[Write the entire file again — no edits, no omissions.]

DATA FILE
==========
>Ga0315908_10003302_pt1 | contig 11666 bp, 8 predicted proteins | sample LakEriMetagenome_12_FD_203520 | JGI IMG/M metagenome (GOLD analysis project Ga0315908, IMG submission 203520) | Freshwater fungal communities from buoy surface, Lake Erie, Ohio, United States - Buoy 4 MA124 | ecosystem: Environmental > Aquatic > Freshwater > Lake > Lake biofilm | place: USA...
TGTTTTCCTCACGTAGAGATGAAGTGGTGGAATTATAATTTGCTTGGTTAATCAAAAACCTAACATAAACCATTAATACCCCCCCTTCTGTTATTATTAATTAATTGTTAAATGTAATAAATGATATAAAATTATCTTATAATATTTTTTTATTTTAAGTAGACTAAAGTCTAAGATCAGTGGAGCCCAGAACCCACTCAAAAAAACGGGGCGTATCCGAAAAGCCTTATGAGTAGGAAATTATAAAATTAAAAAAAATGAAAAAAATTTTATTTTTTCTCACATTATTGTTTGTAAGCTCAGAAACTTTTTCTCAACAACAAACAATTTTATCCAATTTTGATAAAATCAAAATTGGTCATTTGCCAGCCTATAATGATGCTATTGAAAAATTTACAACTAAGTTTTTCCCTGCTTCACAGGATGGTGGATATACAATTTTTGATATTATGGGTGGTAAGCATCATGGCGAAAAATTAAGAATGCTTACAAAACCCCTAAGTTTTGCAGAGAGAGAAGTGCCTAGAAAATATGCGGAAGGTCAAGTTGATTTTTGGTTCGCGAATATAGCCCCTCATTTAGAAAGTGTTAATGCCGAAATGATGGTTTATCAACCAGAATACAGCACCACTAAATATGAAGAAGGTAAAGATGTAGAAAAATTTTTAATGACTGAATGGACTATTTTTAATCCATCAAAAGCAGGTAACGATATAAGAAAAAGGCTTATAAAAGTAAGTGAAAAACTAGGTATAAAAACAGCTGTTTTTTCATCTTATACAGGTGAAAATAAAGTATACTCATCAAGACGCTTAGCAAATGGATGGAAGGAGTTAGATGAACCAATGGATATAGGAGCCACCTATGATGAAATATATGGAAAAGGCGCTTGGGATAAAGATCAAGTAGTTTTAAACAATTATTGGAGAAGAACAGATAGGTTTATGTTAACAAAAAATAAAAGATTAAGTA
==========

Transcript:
>Ga0315908_10003302_pt1 | contig 11666 bp, 8 predicted proteins | sample LakEriMetagenome_12_FD_203520 | JGI IMG/M metagenome (GOLD analysis project Ga0315908, IMG submission 203520) | Freshwater fungal communities from buoy surface, Lake Erie, Ohio, United States - Buoy 4 MA124 | ecosystem: Environmental > Aquatic > Freshwater > Lake > Lake biofilm | place: USA...
TGTTTTCCTCACGTAGAGATGAAGTGGTGGAATTATAATTTGCTTGGTTAATCAAAAACCTAACATAAACCATTAATACCCCCCCTTCTGTTATTATTAATTAATTGTTAAATGTAATAAATGATATAAAATTATCTTATAATATTTTTTTATTTTAAGTAGACTAAAGTCTAAGATCAGTGGAGCCCAGAACCCACTCAAAAAAACGGGGCGTATCCGAAAAGCCTTATGAGTAGGAAATTATAAAATTAAAAAAAATGAAAAAAATTTTATTTTTTCTCACATTATTGTTTGTAAGCTCAGAAACTTTTTCTCAACAACAAACAATTTTATCCAATTTTGATAAAATCAAAATTGGTCATTTGCCAGCCTATAATGATGCTATTGAAAAATTTACAACTAAGTTTTTCCCTGCTTCACAGGATGGTGGATATACAATTTTTGATATTATGGGTGGTAAGCATCATGGCGAAAAATTAAGAATGCTTACAAAACCCCTAAGTTTTGCAGAGAGAGAAGTGCCTAGAAAATATGCGGAAGGTCAAGTTGATTTTTGGTTCGCGAATATAGCCCCTCATTTAGAAAGTGTTAATGCCGAAATGATGGTTTATCAACCAGAATACAGCACCACTAAATATGAAGAAGGTAAAGATGTAGAAAAATTTTTAATGACTGAATGGACTATTTTTAATCCATCAAAAGCAGGTAACGATATAAGAAAAAGGCTTATAAAAGTAAGTGAAAAACTAGGTATAAAAACAGCTGTTTTTTCATCTTATACAGGTGAAAATAAAGTATACTCATCAAGACGCTTAGCAAATGGATGGAAGGAGTTAGATGAACCAATGGATATAGGAGCCACCTATGATGAAATATATGGAAAAGGCGCTTGGGATAAAGATCAAGTAGTTTTAAACAATTATTGGAGAAGAACAGATAGGTTTATGTTAACAAAAAATAAAAGATTAAGTA